De Havilland Aircraft and Pratt and Whitney Canada have partnered to build a test bed hybrid commuter aircraft using a legacy Dash-8-100. The companies announced the partnership this week and it’s unique in the world. It’s the first time an established airframer and engine manufacturer have gotten together on what might be a standard configuration for short haul airliners. The plan is to put a turbine engine driving a generator to supplement battery power for the electric motors on the wings. P&WC will do the power, De Havilland will modify the airframe. The federal and Quebec governments are putting up $163 million for the project.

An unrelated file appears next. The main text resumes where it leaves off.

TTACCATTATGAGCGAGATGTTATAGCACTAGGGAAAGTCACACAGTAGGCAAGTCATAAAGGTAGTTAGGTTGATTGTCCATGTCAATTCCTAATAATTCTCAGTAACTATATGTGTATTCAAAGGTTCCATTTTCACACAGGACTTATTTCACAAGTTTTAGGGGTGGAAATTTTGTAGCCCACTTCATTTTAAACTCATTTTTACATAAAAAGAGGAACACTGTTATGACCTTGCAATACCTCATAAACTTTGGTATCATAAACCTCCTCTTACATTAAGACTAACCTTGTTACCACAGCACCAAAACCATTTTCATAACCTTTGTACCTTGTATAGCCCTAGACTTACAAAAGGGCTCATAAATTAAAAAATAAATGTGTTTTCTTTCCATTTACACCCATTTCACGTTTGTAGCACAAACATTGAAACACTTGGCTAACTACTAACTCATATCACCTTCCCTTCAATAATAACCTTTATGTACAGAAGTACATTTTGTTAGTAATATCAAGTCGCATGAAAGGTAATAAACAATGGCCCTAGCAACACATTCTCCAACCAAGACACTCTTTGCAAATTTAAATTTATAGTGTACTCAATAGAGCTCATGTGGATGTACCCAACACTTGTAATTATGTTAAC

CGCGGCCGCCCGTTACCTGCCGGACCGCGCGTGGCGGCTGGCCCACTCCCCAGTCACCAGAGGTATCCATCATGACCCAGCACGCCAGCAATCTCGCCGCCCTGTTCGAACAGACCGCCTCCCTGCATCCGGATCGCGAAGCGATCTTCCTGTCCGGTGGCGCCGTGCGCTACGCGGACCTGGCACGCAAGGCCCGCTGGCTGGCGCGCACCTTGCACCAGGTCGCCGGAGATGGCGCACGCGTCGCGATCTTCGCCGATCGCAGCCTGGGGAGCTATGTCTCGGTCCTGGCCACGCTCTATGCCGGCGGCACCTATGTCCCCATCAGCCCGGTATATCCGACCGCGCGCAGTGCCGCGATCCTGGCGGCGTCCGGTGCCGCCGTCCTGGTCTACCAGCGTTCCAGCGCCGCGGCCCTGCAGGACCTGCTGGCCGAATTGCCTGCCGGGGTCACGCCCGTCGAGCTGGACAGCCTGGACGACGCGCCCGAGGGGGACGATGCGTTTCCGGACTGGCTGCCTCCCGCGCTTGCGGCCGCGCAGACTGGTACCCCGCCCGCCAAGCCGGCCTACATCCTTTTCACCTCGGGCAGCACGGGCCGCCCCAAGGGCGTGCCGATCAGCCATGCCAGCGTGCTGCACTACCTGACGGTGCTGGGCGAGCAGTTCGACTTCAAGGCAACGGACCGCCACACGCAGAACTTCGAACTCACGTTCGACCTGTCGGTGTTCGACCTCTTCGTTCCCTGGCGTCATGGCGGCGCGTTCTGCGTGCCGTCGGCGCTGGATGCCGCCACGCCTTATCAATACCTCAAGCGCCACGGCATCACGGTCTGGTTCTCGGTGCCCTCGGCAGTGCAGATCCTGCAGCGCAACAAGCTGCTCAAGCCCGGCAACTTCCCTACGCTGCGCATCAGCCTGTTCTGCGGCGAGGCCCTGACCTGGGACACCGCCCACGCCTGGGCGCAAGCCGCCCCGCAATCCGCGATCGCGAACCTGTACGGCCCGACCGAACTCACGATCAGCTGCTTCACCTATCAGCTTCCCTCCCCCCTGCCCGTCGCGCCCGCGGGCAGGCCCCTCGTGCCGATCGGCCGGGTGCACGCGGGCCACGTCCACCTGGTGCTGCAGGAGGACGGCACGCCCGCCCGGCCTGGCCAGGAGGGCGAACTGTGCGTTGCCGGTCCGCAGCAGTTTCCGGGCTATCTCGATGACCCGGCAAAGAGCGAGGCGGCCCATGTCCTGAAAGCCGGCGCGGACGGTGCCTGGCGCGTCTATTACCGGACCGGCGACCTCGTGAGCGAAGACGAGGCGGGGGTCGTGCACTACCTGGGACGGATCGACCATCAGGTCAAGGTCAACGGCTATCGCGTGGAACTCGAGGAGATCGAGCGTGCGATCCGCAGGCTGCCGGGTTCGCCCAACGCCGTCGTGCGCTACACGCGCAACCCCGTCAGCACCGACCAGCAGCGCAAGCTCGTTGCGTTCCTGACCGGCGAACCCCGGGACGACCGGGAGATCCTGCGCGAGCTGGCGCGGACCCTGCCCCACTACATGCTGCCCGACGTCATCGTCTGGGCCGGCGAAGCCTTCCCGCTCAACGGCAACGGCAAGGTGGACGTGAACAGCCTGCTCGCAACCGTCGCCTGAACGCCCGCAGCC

The aircraft will be put together over the next year or so and ground testing is expected in 2022. Flight testing is expected in 2024. “Hybrid-electric technology holds considerable potential to drive the next step-change in efficiency for aircraft engines, while contributing to the development of the industry’s workforce, economic growth and innovation,” said P&WC President Maria Della. De Havilland spokesman Dave Riggs said the partnership carries on the tradition of innovation at his company. “We are immensely proud to be the first manufacturer of regional aircraft supporting the development of hybrid-electric propulsion technology,” he said.